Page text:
Alumna Completes Master's Thesis with On-Campus Friendship Centre at GPRC
Monday, July 30th, 2018
Years after beginning her educational journey at GPRC, Brigitte Benning has returned – this time to complete novel research on Indigenous-based supports for students in post-secondary.
The GPRC alumna and successful MA candidate selected her thesis topic after noticing that much of the existing research on Indigenous issues seemed to be asking the wrong questions.
“The natural tendency is to ask, what can we do that’s new?” she said. “But I thought there was something already happening here at GPRC that we could learn from.”
That “something” was the On-Campus Friendship Centre at GPRC, a communal space where Indigenous and non-Indigenous students can study, socialize, and rejuvenate. Friendship Centres exist in urban centres across Canada, but GPRC remains the only post-secondary institution to host one on-campus.
For her thesis, Benning was interested in using the On-Campus Friendship Centre as a case study to answer the question of how post-secondary institutions can best support students from Indigenous backgrounds.
According to GPRC Indigenous Liaison Coordinator Kathy Dubé, the Friendship Centre is an invaluable resource for students.
“It’s a place where they can feel comfortable,” she said. “A lot of our Indigenous students come from isolated communities. When they are taken from that environment, they can get really homesick.”
She added that for some students, becoming detached from their culture can cause emotional distress and social isolation, which can hinder academic success.
“The Friendship Centre helps Indigenous students walk in both worlds while meeting cultural and spiritual needs,” Dubé said. “They know it’s totally okay for them to be who they are in that space.”
Benning was interested in learning how the On-Campus Friendship Centre was used by students and how it may contribute to student success. The research question was inspired by her own experiences as a student at GPRC.
“I would come to the On-Campus Friendship Centre between classes, grab a coffee, talk to the Elder in Residence,” she explained. “I enjoyed the Centre when I went here, and then realized once I moved how important it was.”
To answer her research question, Benning used a mixed methods approach, relying on both qualitative and Indigenous research practices. Aside from spending much of her time at the On-Campus Friendship Centre, her research involved conducting one-on-one interviews and a Talking Circle with GPRC students, staff, faculty and community members who were involved with the centre, asking them what was helpful about the resource and what needed improvement.
In the course of her research, Benning realized the danger of using a single metric, like GPA, to measure academic success. “For some people, just showing up to class might be a success,” she said. “Others need to graduate with honours and straight As to feel successful, and some needed to bring their community with them as they journey through post-secondary education. I was interested in finding out what makes students successful according to their own definitions of the word.”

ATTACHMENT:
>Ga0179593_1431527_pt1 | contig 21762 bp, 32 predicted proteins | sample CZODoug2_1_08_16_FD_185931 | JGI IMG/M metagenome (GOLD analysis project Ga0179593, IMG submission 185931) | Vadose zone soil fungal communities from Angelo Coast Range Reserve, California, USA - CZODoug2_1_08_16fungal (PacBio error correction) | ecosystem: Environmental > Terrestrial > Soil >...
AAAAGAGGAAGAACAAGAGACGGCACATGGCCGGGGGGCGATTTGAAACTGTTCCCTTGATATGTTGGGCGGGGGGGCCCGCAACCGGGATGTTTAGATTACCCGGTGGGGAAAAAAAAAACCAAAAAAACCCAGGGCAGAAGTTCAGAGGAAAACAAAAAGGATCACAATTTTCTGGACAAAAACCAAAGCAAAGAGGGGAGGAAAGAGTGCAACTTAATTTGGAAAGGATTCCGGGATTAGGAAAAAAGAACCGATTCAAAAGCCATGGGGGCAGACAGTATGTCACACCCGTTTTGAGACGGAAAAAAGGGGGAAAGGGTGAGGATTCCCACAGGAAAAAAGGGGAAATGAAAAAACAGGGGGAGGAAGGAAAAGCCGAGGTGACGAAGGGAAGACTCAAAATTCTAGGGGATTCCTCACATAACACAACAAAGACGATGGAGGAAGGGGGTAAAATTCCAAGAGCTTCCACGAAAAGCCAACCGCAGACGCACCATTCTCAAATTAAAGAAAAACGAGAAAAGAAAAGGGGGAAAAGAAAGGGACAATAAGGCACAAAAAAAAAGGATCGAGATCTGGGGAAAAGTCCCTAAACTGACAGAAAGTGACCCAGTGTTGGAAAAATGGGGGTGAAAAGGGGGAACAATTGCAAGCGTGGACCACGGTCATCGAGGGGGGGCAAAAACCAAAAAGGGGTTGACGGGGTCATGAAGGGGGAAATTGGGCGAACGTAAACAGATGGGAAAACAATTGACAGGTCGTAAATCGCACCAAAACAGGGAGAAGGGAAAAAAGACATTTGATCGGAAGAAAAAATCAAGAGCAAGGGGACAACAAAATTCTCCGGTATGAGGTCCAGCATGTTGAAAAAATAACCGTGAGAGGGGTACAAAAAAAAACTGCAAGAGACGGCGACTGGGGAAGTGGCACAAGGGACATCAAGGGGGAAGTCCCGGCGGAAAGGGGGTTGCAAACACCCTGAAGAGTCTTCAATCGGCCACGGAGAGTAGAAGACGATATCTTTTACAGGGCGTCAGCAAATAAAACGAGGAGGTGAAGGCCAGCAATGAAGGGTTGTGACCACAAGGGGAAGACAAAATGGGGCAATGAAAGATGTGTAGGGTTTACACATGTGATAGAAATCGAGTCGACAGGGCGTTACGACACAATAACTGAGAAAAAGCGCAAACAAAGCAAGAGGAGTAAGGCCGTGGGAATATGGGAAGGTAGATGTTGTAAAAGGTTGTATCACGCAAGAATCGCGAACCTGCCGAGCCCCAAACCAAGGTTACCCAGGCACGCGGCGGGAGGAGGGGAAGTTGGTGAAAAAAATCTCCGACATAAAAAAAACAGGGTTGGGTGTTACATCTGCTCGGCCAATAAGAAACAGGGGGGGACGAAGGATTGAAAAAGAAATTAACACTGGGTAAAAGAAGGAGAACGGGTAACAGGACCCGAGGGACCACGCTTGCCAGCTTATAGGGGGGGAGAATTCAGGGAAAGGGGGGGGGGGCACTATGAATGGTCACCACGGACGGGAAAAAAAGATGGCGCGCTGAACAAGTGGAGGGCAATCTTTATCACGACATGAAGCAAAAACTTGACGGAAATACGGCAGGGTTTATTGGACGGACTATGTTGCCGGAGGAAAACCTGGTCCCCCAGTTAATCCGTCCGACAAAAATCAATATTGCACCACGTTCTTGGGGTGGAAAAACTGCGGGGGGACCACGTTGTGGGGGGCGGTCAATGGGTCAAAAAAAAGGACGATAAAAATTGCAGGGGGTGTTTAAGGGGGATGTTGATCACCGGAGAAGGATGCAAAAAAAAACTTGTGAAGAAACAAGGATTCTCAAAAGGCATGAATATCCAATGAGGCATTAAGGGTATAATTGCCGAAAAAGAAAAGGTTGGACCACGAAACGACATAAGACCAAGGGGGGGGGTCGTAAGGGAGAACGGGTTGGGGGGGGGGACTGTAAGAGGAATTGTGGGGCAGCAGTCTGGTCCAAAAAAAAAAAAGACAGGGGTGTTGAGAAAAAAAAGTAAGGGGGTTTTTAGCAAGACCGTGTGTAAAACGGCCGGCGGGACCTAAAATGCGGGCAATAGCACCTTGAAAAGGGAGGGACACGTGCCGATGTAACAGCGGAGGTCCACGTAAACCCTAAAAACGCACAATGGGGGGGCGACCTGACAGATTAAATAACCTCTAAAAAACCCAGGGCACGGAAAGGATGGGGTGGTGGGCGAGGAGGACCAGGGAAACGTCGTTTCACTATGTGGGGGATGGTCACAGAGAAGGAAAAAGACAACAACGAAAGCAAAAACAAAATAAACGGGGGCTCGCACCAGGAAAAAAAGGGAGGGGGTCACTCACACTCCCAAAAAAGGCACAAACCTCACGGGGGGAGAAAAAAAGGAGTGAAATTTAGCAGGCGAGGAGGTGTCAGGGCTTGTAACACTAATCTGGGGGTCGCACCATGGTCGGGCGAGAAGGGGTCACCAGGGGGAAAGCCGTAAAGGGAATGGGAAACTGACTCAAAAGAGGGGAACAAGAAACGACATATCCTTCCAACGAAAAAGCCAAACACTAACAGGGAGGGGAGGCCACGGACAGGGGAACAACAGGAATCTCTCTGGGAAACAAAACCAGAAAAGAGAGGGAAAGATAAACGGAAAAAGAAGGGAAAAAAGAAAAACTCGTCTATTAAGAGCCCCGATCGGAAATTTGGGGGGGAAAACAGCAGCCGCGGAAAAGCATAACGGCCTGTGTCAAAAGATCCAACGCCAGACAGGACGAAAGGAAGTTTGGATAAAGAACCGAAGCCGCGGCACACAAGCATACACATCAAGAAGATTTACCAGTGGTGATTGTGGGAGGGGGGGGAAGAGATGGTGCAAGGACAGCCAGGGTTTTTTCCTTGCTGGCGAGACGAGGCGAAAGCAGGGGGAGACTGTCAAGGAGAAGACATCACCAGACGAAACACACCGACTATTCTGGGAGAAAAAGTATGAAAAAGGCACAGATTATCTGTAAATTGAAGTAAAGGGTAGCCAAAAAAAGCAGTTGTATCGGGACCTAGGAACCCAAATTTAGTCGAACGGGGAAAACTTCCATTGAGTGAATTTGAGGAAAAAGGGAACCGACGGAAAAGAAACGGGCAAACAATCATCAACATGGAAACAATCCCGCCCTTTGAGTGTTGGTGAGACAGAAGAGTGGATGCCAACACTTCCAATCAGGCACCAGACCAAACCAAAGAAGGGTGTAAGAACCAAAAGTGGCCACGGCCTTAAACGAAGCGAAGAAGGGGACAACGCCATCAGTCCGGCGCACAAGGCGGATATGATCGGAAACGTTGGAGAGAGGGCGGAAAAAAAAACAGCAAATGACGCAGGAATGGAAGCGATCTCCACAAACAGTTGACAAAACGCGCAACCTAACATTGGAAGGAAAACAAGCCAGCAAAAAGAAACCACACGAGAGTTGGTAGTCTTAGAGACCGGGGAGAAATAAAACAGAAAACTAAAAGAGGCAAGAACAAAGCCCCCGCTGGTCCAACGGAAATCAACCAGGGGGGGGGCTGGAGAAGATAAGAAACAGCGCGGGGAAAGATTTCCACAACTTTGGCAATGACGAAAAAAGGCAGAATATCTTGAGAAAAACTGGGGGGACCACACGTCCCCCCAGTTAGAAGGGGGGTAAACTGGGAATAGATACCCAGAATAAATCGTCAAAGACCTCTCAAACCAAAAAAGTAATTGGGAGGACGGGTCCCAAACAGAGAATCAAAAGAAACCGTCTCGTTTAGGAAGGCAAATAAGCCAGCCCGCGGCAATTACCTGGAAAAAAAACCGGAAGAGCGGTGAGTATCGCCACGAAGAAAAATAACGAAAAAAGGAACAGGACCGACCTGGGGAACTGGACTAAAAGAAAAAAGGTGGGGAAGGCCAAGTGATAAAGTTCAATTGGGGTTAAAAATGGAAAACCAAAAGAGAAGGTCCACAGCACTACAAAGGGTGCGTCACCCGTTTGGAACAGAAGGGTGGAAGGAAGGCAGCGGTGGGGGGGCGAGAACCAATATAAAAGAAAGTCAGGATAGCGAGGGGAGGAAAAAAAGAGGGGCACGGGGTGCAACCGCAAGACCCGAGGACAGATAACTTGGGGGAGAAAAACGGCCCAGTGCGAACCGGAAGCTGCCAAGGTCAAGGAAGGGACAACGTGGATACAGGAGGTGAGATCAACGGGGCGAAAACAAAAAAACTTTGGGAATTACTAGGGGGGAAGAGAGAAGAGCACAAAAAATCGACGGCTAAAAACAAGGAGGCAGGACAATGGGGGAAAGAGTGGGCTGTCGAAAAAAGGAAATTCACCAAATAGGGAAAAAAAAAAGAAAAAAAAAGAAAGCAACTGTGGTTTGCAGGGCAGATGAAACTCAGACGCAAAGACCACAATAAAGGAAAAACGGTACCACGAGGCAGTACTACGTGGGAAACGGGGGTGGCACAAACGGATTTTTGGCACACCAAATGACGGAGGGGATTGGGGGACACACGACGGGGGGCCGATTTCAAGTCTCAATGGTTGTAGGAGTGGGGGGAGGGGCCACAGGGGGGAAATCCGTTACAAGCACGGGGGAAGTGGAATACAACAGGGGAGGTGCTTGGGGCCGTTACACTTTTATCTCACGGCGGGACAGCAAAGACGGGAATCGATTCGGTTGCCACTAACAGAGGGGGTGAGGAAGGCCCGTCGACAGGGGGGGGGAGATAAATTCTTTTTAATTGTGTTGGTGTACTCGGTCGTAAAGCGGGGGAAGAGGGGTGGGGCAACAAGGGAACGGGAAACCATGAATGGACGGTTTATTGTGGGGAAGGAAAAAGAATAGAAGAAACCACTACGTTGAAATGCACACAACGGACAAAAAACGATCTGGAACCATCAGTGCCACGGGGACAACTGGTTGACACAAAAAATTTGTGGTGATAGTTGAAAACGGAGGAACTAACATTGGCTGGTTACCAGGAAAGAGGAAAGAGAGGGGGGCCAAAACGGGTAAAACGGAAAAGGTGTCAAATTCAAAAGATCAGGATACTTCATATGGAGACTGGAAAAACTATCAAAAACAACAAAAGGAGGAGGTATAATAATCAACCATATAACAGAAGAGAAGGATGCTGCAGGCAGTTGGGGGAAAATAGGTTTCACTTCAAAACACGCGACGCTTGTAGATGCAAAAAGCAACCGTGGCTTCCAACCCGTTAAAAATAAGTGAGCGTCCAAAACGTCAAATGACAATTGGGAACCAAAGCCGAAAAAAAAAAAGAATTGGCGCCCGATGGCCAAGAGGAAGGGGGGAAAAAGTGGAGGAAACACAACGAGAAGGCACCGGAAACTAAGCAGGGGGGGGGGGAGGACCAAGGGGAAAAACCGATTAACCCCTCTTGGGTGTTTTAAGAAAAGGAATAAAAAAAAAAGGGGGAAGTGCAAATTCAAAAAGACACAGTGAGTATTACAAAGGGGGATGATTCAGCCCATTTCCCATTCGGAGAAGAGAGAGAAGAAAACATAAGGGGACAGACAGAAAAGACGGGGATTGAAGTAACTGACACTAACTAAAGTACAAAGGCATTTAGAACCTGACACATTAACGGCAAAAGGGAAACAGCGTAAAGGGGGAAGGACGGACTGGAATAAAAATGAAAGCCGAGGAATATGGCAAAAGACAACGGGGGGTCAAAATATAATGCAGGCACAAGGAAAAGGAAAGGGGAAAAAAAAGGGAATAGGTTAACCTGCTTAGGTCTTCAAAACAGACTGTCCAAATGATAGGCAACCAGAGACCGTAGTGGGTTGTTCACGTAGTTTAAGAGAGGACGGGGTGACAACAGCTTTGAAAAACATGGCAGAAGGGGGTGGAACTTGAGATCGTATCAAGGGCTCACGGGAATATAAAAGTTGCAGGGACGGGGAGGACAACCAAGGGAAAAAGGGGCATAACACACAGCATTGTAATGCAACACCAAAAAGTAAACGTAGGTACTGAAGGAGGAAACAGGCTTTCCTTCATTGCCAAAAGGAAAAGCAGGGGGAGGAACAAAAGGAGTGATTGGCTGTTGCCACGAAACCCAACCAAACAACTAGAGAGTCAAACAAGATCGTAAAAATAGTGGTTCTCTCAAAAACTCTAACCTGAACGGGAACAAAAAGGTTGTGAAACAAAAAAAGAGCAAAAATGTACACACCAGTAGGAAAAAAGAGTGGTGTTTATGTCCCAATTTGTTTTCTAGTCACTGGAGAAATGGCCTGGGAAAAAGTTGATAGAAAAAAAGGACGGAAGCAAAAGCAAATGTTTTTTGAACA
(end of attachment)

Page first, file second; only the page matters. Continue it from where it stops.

She found that students used the Centre for a variety of reasons. Reconnection with culture and community was among them, but some students also just liked the convenience of using the room’s printers, computers, and atmosphere. Overall, she found the space was prominently used for meeting other students and forming a sub-community within the College.
Throughout her research, Benning also heard several suggestions for improvement of the supports such as the implementation of a smudge room, a larger space to accommodate more students, and a stronger presence of the Circle of Indigenous Students in the College. These suggestions fit well with the Truth and Reconciliation Calls to Action for all post-secondary institutions – something Benning is passionate about.
Benning plans to share her findings with the community, but not before she takes the time to thank her participants and bring them up-to-date. “I’ll be hosting a Giveaway Feast where I invite all the participants,” she said. “I’ll let them know, here’s what I did with your stories, these are the quotes I shared, and here’s where you can find my thesis.”
It is important to Benning that her participants stay involved with the research process even after the interviews are over. The Giveaway Feast is part of her philosophy of doing research “with” rather than “on” Indigenous people. “It’s an essential step,” she said, “but too often one that is left out.”
Benning hopes her findings can be used to support Indigenization efforts at GPRC and other Canadian post-secondary institutions. She thanks the On-Campus Friendship Centre and Grande Prairie Friendship Centre for their participation, as well as the Research and Innovation department at GPRC for their resources and support. More about her research: https://www.gprc.ab.ca/news/display.html?ID=1150